How Trauma Can Affect Disaster Survivors The Chicago School of Professional Psychology Points Out Early Warning Signs
Los Angeles | October 11, 2022 01:00 PM Pacific Daylight Time
Beyond the physical devastation of hurricanes, floods, earthquakes and other natural disasters, there could be emotional and psychological trauma with long-lasting impact.
According to the National Institute of Health, the negative mental health effects of a disaster such as Hurricane Ian are not unusual, especially among children, women and the dependent elderly population who suddenly feel even more vulnerable.
“Any disaster has the potential to trigger psychological/emotional distress and even post-traumatic stress, depression, anxiety, and other mental health disorders,” said Dr. Michele Nealon, Psy.D. , President of The Chicago School of Professional Psychology. “Studies show that suicide can increase 23 percent or more after a catastrophic event and minor symptoms can quickly escalate.”
Dr. Nealon says disaster survivors may experience many different signs and symptoms, including:
- Reliving the traumatic event as if it were happening again (flashbacks)
- Upsetting dreams or nightmares about the traumatic event
- Avoiding thinking or talking about places, activities or people that remind you of the traumatic event
- Negative thoughts about yourself, other people or the world
- Lack of interest in activities you once enjoyed
- Trouble sleeping, eating or concentrating
For children 6 years old and younger, signs and symptoms may also include:
- Re-enacting the traumatic event or aspects of the traumatic event through play
- Frightening dreams that may or may not include aspects of the traumatic event
Anyone experiencing any of these symptoms, should be encouraged to check in with a mental health professional or their primary care physician to access the support they need, advises Dr. Nealon.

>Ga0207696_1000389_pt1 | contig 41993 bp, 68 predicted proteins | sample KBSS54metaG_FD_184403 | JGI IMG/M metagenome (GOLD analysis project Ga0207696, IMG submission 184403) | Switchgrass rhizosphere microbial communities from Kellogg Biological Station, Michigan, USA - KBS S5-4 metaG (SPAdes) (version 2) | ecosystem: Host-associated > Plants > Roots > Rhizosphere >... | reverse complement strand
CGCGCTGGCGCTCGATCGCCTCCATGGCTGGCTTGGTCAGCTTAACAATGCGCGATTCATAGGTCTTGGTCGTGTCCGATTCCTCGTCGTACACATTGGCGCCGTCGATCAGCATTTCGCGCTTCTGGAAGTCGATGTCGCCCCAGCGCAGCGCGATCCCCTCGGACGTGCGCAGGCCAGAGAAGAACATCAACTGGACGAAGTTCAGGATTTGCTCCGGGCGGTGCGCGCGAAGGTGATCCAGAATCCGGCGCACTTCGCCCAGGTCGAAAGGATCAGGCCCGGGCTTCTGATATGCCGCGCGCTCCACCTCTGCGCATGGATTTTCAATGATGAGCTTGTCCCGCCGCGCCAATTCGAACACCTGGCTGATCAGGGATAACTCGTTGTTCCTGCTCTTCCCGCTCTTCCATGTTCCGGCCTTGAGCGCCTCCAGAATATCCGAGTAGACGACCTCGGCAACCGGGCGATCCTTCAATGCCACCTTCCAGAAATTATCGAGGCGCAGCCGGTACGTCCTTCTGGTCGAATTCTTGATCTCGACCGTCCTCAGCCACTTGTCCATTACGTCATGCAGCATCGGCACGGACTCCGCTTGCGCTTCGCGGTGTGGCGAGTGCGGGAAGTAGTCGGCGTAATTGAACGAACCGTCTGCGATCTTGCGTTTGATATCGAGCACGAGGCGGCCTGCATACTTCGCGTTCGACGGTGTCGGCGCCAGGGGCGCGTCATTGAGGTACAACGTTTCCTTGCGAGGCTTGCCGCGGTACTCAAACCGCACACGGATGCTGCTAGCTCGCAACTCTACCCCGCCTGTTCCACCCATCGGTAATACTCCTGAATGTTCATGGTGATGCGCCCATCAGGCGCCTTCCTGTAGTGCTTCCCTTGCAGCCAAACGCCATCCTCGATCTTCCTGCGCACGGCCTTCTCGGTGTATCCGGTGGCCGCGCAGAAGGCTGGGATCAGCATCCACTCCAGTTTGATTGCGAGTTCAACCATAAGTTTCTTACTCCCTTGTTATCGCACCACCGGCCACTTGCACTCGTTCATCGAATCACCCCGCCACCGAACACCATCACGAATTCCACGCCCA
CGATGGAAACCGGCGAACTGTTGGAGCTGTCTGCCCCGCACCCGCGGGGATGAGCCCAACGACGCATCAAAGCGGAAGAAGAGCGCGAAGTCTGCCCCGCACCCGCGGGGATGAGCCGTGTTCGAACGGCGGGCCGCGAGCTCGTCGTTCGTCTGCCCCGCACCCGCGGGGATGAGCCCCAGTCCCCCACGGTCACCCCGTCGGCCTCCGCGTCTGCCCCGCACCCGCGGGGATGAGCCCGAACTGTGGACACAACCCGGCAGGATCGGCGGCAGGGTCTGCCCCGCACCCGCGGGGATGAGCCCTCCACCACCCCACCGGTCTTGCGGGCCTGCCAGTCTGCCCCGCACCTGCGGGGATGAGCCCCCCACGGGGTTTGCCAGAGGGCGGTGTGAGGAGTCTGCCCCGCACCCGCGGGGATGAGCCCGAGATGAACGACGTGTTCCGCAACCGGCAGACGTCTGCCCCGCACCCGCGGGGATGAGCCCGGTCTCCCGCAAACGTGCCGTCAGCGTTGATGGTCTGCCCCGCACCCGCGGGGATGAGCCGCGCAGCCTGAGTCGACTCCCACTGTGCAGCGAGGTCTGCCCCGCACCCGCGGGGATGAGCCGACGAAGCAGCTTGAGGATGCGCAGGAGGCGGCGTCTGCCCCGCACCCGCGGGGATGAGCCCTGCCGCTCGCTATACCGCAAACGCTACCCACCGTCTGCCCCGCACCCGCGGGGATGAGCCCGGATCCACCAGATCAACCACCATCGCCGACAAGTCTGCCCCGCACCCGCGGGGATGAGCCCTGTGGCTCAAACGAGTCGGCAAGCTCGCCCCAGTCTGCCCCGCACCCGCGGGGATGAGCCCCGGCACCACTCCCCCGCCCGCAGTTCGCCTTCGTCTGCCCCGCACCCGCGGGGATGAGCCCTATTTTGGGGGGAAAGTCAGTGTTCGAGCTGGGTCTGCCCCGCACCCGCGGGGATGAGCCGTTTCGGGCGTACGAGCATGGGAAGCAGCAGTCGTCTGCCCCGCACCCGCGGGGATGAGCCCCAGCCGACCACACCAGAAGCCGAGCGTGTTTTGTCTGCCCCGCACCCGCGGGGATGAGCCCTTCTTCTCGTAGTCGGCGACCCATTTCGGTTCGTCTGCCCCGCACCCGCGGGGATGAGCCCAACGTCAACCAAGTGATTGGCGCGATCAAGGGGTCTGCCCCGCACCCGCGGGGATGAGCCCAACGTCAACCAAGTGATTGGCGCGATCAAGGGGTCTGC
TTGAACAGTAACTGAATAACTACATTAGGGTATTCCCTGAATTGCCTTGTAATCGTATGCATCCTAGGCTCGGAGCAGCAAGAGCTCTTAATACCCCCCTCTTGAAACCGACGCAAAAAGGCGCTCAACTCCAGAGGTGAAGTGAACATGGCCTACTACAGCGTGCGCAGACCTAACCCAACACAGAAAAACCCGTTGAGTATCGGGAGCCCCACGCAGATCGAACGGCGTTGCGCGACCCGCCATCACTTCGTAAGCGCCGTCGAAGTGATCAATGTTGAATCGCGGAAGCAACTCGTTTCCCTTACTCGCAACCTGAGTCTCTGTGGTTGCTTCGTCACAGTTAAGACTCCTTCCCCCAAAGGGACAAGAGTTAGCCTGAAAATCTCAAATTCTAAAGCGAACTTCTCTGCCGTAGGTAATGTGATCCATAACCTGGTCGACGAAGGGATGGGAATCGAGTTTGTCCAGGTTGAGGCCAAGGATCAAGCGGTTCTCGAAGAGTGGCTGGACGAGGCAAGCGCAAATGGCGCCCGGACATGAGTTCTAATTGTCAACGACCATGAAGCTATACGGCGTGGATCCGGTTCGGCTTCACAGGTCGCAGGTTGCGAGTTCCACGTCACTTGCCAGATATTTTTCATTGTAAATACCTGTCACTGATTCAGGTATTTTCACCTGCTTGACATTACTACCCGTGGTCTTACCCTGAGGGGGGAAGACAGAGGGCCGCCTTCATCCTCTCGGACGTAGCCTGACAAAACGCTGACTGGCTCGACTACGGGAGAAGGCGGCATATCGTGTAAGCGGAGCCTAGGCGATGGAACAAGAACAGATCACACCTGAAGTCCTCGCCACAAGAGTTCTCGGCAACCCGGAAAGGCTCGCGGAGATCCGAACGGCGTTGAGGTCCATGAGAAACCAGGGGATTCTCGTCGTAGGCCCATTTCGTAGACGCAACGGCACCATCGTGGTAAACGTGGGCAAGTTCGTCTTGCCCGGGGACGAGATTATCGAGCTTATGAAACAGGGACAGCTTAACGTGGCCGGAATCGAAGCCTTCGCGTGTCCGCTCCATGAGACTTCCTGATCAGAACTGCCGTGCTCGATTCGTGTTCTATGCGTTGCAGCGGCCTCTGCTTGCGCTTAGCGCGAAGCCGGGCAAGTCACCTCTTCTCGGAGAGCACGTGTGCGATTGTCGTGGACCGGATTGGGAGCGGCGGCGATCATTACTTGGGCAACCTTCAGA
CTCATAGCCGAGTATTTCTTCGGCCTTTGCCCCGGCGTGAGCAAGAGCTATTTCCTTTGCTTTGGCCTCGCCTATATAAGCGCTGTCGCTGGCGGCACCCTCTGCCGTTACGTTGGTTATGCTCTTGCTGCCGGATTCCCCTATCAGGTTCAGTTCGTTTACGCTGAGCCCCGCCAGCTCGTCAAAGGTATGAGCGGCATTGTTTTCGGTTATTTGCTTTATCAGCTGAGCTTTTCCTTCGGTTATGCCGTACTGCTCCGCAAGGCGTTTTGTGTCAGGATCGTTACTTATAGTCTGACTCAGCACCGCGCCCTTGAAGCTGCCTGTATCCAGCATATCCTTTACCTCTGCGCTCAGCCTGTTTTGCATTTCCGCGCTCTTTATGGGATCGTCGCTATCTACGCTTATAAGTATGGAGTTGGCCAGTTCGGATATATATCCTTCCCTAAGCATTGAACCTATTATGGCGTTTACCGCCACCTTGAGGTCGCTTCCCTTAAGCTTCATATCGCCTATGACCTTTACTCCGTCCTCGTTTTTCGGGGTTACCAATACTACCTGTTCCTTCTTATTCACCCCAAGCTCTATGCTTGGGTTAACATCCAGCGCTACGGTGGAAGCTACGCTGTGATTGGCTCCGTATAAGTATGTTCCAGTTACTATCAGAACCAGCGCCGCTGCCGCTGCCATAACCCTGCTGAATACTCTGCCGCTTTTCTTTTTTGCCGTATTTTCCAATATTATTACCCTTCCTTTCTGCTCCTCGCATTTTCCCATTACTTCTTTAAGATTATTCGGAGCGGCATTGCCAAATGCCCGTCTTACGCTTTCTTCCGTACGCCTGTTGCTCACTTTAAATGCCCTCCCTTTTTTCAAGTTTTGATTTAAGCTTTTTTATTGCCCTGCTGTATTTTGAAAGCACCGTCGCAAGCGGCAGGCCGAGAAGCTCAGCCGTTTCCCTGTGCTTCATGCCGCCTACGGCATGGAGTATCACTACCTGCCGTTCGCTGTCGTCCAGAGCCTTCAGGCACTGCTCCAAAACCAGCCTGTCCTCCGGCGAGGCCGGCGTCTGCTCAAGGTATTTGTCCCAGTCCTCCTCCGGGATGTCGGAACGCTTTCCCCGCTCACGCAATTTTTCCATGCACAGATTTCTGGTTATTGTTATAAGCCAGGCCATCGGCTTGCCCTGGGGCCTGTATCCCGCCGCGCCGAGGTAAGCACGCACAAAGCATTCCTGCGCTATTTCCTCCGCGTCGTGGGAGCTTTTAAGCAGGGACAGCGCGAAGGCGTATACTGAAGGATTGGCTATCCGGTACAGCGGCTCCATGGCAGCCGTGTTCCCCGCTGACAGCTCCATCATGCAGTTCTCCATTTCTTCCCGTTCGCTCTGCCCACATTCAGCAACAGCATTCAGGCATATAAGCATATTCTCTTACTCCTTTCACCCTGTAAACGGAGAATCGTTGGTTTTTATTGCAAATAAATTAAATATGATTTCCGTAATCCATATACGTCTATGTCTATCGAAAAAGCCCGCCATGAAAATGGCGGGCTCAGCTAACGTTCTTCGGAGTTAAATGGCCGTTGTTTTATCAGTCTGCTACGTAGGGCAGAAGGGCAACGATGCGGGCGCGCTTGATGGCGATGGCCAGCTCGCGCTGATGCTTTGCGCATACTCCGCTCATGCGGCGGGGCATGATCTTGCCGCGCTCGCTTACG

“For the thousands who are affected by something like Hurricane Ian--many of whom live in rural areas or are from underprivileged communities-- access to counselors and psychologists may be difficult. As natural disasters continue to increase and worsen, we need to do a better job of ensuring that survivors can get the services they need. Developing the mental health pipeline of diverse mental health practitioners is more important than ever before,” she said.
About The Chicago School of Professional Psychology
Integrating theory with hands-on experience, The Chicago School of Professional Psychology provides education rooted in a commitment to innovation, service, and community for thousands of diverse students across the United States and globally. Founded in 1979, the nonprofit, regionally accredited university now features campuses in iconic locations across the country (Chicago, Southern California, Washington, D.C., New Orleans, Dallas) and online. To spark positive change in the world where it matters most, The Chicago School has continued to expand its educational offerings beyond the field of psychology to offer more than 30 degrees and certificates in the professional fields of health services, education, counseling, business, and more. Through its engaged professional model of education, commitment to diversity and inclusion, and an extensive network of domestic and international professional partnerships, The Chicago School’s students receive real-world training opportunities that reflect their future careers. The Chicago School is proud to be a part of TCS Education System, a nonprofit, integrated system of colleges and universities that works collaboratively to advance student success and community impact. To learn more, visit www.thechicagoschool.edu.
The Chicago School of Professional Psychology